Kakha Okriashvili tries to use the comparison in his statement to illustrate the burden of people’s obligation toward banks. However, Mr Okriashvili’s fact is inaccurate. As of 2017, the total interest rate income of commercial banks reached GEL 2.8 billion whilst their income received from fines and commissions was GEL 446 million which is seven times less as compared to the income received from interest rates.Another part of Kakha Okriashvili’s statement where he makes emphasis on the total volume of negative, inactive and overdue loans is also incorrect. Grouping together or adding up negative, inactive and overdue loans is not a proper approach to use. The category of negative loans
encompasses inactive loans but not entirely. In regard to overdue loans, this category, as opposed to negative and inactive loans, is not categorised on the basis of loan risks. Therefore, it is inappropriate to bring them into the discussion together with the volume of negative and inactive loans.
If we analyse the volumes of the aforementioned loans separately in order to see whether or not their burden upon the population has indeed increased, we will see that the share of overdue as well as negative and inactive loans as a part of the total amount of loans decreased in 2017.
Georgian Dream member, Kakha Okriashvili, MP, in his speech before the Parliament of Georgia spoke about the excessive debt owed by the population to commercial banks and stated that bank income received from fines and commissions was almost equal to bank income from interest rates whilst the total volume of inactive, overdue and negative loans constitutes GEL 1.3 billion.
In his statement Mr Okriashvili refers to commercial bank income. This income is comprised of interest rate and non-interest rate income. Interest rate income represents those funds which commercial banks receive as interest rates from loans they issue and service they provide to securities. On the other hand, funds generated from fines, penalty interests and service commissions are incorporated into the category of non-interest rate income.
In accordance with the information of the National Bank of Georgia, the income of commercial banks in Georgia increased annually in the period of 2012-2017 together with the growth of loan portfolios. In the course of these six years, funds generated by commercial banks doubled: at the beginning of the accounting period their income was GEL 1.7 billion whilst this figure peaked in 2017 and reached GEL 3.6 billion. In the period of 2012-2017, in light of increasing total income, the absolute amount of income received from service commissions and fines as well as from interest rates also grew proportionally and at a constant rate. By the end of 2017, commercial bank interest rate income reached GEL 2.8 billion whilst funds generated from fines and commissions amounted to GEL 446 million which is seven times less as compared to the interest rate income. For each year of the accounting period, the amount of funds received from fines and commissions was at least six times less as compared to the income from interest rates.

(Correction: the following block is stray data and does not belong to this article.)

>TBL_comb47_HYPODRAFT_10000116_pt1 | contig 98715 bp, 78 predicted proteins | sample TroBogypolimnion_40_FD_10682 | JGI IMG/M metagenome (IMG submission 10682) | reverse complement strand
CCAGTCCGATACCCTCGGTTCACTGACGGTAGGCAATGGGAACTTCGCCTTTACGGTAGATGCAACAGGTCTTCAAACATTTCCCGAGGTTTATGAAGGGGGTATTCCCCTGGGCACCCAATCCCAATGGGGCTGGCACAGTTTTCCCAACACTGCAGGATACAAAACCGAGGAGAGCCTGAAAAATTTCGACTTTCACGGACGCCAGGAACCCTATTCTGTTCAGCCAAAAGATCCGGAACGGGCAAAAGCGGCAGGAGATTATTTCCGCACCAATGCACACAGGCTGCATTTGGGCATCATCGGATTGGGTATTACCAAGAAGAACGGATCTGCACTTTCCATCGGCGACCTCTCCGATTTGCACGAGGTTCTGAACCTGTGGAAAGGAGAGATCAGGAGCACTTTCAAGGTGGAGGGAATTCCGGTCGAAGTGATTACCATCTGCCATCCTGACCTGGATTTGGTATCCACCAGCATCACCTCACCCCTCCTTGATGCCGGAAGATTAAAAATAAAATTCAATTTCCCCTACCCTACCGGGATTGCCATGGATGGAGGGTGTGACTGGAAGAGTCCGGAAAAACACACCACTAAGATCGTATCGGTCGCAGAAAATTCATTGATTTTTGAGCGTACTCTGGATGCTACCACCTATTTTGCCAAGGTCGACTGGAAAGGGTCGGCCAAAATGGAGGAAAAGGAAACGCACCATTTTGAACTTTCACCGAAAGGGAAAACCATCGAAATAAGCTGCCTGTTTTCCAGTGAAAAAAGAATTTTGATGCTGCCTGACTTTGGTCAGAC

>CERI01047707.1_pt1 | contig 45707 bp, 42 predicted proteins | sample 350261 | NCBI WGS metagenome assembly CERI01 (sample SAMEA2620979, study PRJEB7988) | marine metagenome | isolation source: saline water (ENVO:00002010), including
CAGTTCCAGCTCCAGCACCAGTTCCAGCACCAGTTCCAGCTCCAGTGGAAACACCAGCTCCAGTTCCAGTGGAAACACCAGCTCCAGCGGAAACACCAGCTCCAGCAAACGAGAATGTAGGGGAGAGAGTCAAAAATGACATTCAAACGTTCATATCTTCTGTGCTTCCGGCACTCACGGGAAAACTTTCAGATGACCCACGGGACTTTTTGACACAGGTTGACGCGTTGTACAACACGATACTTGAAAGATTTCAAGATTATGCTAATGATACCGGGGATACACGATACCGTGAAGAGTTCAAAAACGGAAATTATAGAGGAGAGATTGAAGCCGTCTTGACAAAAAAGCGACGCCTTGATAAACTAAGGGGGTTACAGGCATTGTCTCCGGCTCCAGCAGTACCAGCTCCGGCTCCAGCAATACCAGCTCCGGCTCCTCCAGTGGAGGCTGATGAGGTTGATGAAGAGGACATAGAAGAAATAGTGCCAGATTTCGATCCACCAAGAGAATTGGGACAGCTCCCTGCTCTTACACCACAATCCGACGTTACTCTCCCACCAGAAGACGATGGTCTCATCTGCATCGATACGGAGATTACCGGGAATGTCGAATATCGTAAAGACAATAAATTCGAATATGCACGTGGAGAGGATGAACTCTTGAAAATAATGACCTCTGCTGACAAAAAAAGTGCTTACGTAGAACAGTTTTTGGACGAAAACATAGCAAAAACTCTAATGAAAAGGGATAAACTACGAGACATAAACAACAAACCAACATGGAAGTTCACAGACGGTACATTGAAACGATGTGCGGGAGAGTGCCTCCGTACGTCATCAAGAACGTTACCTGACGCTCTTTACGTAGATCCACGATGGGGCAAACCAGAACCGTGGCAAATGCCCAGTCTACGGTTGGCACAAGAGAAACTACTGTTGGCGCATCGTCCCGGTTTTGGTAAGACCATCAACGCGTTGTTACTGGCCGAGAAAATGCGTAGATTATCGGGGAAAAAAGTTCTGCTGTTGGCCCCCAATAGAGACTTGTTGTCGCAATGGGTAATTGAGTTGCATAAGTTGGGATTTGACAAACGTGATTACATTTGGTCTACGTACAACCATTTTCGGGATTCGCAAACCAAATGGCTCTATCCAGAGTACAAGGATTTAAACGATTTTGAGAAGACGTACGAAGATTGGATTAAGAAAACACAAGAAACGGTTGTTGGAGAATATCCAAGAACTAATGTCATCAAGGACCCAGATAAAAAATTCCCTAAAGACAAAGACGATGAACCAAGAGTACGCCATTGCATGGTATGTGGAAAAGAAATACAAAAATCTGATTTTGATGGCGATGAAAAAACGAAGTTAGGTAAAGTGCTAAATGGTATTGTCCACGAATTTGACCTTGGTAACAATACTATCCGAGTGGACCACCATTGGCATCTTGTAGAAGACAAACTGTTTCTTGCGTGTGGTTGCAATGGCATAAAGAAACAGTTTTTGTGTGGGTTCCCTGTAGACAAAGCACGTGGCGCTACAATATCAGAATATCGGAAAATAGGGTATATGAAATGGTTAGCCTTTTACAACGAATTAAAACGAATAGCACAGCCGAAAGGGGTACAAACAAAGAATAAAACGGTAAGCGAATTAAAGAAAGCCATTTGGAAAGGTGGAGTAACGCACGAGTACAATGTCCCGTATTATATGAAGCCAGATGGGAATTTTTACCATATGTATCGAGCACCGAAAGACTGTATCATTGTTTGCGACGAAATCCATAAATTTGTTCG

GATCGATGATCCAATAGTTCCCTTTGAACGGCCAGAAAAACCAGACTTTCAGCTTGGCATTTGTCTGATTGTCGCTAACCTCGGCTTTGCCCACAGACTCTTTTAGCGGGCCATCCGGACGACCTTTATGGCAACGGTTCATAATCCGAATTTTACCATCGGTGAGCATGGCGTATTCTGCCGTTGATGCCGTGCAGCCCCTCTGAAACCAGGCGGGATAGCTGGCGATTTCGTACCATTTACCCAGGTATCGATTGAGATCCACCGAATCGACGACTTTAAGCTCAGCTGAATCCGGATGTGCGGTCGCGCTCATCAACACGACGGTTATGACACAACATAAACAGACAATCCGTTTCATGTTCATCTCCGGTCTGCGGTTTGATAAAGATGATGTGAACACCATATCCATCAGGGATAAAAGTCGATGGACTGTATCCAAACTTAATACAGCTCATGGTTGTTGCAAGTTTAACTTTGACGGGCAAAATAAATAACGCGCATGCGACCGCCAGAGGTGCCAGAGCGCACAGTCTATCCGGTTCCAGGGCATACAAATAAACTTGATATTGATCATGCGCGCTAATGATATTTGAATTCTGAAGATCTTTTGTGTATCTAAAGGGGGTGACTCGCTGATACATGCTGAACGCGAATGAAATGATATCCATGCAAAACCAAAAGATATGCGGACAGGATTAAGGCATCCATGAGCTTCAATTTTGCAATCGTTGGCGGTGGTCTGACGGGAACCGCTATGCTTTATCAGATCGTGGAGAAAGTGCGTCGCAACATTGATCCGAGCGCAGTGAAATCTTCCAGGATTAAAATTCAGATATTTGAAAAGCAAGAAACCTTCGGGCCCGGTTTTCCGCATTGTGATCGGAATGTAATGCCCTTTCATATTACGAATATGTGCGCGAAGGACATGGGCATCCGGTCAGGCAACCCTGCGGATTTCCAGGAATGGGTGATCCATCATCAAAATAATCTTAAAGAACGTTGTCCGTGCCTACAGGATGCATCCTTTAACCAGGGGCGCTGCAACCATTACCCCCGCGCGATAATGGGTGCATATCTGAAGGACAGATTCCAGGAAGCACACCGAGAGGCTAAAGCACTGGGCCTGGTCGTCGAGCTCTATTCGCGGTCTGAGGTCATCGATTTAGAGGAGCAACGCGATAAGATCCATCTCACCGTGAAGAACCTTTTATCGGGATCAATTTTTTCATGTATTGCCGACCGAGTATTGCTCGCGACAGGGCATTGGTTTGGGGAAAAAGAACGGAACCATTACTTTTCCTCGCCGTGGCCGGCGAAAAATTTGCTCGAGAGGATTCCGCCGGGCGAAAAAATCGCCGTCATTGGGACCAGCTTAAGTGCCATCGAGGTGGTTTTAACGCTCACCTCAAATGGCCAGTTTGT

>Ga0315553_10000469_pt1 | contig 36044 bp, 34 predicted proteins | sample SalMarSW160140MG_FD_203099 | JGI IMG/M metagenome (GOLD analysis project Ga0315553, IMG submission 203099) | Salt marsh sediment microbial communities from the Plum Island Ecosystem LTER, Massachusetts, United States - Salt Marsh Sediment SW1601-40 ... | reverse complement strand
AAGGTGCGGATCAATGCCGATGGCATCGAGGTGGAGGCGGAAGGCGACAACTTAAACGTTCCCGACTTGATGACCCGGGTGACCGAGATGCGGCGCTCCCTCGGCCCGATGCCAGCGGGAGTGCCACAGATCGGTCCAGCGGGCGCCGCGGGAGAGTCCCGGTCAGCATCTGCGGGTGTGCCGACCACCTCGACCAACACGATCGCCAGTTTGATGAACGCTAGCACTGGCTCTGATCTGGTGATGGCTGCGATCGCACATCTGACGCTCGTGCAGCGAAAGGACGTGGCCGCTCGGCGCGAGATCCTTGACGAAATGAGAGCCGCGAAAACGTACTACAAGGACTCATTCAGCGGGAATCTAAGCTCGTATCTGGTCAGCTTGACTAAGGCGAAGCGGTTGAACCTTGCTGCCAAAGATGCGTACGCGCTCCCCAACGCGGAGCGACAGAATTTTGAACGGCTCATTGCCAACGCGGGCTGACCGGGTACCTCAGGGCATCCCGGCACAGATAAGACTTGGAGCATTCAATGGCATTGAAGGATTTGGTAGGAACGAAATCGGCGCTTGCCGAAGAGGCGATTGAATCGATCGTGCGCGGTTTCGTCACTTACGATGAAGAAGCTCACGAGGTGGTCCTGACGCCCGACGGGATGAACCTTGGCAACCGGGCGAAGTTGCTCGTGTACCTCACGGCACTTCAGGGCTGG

Commercial Bank Income in 2012-2017 (GEL million, %)Source: National Bank of Georgia
Loan portfolios issued by commercial banks are divided between standard and negative risk categories. In turn, loans with a negative status include inactive loans as one of their components.
The volume of loans issued by banks increased annually in the accounting period. This figure reached GEL 22.3 billion in 2017 which is 2.5 times more as compared to 2012. The share of loans with a negative status in the total loan portfolio was at its lowest in 2017 and equalled 11%. Of importance is that in the last six years, the amount of negative loans decreased for the first time in 2017 and constituted GEL 2.45 billion. Of this amount, the share of inactive loans equals GEL 1.3 billion.
Categorisation of Loan Portfolio in Terms of Risks (GEL million, %)
|Share in Total Loans||85%||84.90%||87.50%||86.40%||86.6%||89%|
|Share in Total Loans||15%||15.10%||12.50%||13.60%||13.4%||11%|
|Share in Total Loan||9%||7.50%||7.60%||7.50%||7.3%||6%|
|Total Amount of Loans||8,733||10,480||12,966||16,013||18,902||22,276|
In his statement, apart from negative and inactive loans, Kakha Okriashvili also speaks about overdue loans. Of consideration is that this type of grouping is not appropriate because loan categorisation in terms of having a negative or inactive status is a part of their classification based on risks and reflects the assessment/expectation of a borrower’s ability to serve his debts within the agreed time period. At the same time, the amount of overdue loans reflects the situation on the ground. An overdue loan is defined as a loan for which the debtor has not made his scheduled payments (or part of the payments) on the principal amount or the interest for more than 30 days after the date of the agreed payment given in the loan documentation.
Trend of Changes in Overdue LoansSource: National Bank of Georgia
As of April 2018, the total amount of overdue loans in Georgia equals GEL 378 million and constitutes 1.65% of the total amount of loans. As illustrated in the graph, in light of the absolute growth in the amount of overdue loans (which is natural if we take the growth in the total amount of loans into account) the share of overdue loans as a part of the total amount of loans has a clear tendency of decrease.
 A commercial bank’s loan portfolio is divided between the standard and negative status loan categories. Negative loans incorporate sub-categories of watch loans and inactive loans. In turn, inactive loans encompass loss loans, sub-standard loans and doubtful loans.